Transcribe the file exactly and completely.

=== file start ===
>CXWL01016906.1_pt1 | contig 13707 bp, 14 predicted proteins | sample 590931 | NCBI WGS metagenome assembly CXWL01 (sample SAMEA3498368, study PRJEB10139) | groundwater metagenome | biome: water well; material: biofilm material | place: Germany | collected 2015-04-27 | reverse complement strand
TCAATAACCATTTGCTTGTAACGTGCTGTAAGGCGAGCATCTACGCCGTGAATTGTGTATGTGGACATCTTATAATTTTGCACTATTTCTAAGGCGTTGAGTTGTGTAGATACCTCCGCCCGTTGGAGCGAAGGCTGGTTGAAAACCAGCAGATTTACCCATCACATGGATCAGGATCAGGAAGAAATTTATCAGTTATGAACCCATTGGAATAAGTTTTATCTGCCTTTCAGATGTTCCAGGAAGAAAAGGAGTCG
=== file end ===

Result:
>CXWL01016906.1_pt1 | contig 13707 bp, 14 predicted proteins | sample 590931 | NCBI WGS metagenome assembly CXWL01 (sample SAMEA3498368, study PRJEB10139) | groundwater metagenome | biome: water well; material: biofilm material | place: Germany | collected 2015-04-27 | reverse complement strand
TCAATAACCATTTGCTTGTAACGTGCTGTAAGGCGAGCATCTACGCCGTGAATTGTGTATGTGGACATCTTATAATTTTGCACTATTTCTAAGGCGTTGAGTTGTGTAGATACCTCCGCCCGTTGGAGCGAAGGCTGGTTGAAAACCAGCAGATTTACCCATCACATGGATCAGGATCAGGAAGAAATTTATCAGTTATGAACCCATTGGAATAAGTTTTATCTGCCTTTCAGATGTTCCAGGAAGAAAAGGAGTCG